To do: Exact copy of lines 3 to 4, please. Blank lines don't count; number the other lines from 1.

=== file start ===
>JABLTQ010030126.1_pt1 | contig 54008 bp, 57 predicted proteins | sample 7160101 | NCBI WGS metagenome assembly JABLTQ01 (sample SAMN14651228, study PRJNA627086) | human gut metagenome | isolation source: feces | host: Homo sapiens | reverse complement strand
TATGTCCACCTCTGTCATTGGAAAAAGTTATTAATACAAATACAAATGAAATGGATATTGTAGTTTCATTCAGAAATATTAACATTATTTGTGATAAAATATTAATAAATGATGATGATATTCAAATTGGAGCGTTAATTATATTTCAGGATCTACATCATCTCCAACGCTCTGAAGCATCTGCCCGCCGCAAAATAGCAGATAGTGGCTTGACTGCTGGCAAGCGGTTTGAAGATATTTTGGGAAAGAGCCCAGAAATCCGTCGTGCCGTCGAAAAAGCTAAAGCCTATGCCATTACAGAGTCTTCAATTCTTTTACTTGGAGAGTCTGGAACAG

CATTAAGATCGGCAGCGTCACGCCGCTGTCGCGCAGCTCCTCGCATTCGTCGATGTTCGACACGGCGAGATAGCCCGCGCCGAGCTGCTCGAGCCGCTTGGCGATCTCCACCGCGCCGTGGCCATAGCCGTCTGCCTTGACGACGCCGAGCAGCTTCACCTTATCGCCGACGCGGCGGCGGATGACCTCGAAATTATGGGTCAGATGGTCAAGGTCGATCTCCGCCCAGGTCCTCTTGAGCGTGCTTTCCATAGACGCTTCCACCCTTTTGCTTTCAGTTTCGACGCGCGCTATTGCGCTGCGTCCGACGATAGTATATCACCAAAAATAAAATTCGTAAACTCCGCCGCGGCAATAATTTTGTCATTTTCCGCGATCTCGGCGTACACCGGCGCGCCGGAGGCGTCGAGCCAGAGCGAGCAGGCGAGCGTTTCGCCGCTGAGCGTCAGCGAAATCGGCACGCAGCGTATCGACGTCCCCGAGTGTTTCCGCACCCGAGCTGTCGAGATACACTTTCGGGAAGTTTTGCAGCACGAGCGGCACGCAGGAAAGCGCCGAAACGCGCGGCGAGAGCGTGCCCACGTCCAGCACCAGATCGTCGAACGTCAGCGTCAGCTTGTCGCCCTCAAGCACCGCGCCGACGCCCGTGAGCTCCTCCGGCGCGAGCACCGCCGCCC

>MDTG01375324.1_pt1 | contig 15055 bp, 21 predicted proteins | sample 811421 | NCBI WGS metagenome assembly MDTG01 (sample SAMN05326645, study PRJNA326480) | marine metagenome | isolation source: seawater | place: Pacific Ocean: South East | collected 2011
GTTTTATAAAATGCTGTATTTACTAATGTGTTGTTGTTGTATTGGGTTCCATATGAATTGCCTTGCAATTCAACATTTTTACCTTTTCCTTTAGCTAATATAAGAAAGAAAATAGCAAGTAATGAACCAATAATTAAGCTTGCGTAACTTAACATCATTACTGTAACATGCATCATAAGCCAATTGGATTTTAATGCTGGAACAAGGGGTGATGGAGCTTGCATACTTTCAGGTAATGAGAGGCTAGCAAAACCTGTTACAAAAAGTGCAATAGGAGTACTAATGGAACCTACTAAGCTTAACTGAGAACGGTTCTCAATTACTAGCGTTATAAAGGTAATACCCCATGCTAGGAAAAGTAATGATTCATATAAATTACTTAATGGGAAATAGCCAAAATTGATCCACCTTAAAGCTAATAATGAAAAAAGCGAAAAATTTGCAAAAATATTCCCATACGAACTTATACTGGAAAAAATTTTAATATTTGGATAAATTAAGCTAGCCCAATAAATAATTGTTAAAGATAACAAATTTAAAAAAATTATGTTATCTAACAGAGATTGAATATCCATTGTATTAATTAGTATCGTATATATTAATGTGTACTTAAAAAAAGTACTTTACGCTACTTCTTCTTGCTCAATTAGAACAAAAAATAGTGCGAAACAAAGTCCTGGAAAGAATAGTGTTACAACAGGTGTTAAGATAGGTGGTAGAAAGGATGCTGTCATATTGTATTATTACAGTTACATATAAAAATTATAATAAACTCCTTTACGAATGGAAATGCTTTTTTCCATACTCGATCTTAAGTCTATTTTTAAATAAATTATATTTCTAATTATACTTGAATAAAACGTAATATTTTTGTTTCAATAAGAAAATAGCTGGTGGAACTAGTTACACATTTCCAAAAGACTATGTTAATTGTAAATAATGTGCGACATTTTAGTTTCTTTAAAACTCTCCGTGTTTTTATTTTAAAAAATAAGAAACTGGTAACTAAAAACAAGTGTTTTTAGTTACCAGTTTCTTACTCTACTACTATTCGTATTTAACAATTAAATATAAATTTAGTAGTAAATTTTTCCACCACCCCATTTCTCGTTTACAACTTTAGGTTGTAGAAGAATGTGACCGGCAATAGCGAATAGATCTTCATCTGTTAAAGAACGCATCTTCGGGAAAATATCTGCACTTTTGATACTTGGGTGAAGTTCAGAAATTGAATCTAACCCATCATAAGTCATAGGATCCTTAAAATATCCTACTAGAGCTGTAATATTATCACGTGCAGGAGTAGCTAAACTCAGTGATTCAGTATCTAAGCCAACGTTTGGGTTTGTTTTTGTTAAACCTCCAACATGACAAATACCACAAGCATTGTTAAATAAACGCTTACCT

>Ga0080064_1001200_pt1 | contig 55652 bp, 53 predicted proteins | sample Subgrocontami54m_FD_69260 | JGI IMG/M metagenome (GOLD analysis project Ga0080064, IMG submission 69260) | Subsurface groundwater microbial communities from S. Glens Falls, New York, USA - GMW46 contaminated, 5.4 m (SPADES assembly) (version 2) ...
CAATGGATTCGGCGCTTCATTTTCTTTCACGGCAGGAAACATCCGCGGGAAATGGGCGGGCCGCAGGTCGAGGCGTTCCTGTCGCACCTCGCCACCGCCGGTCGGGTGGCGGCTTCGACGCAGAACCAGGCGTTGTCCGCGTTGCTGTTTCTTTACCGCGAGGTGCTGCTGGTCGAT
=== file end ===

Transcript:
CATTAAGATCGGCAGCGTCACGCCGCTGTCGCGCAGCTCCTCGCATTCGTCGATGTTCGACACGGCGAGATAGCCCGCGCCGAGCTGCTCGAGCCGCTTGGCGATCTCCACCGCGCCGTGGCCATAGCCGTCTGCCTTGACGACGCCGAGCAGCTTCACCTTATCGCCGACGCGGCGGCGGATGACCTCGAAATTATGGGTCAGATGGTCAAGGTCGATCTCCGCCCAGGTCCTCTTGAGCGTGCTTTCCATAGACGCTTCCACCCTTTTGCTTTCAGTTTCGACGCGCGCTATTGCGCTGCGTCCGACGATAGTATATCACCAAAAATAAAATTCGTAAACTCCGCCGCGGCAATAATTTTGTCATTTTCCGCGATCTCGGCGTACACCGGCGCGCCGGAGGCGTCGAGCCAGAGCGAGCAGGCGAGCGTTTCGCCGCTGAGCGTCAGCGAAATCGGCACGCAGCGTATCGACGTCCCCGAGTGTTTCCGCACCCGAGCTGTCGAGATACACTTTCGGGAAGTTTTGCAGCACGAGCGGCACGCAGGAAAGCGCCGAAACGCGCGGCGAGAGCGTGCCCACGTCCAGCACCAGATCGTCGAACGTCAGCGTCAGCTTGTCGCCCTCAAGCACCGCGCCGACGCCCGTGAGCTCCTCCGGCGCGAGCACCGCCGCCC

>MDTG01375324.1_pt1 | contig 15055 bp, 21 predicted proteins | sample 811421 | NCBI WGS metagenome assembly MDTG01 (sample SAMN05326645, study PRJNA326480) | marine metagenome | isolation source: seawater | place: Pacific Ocean: South East | collected 2011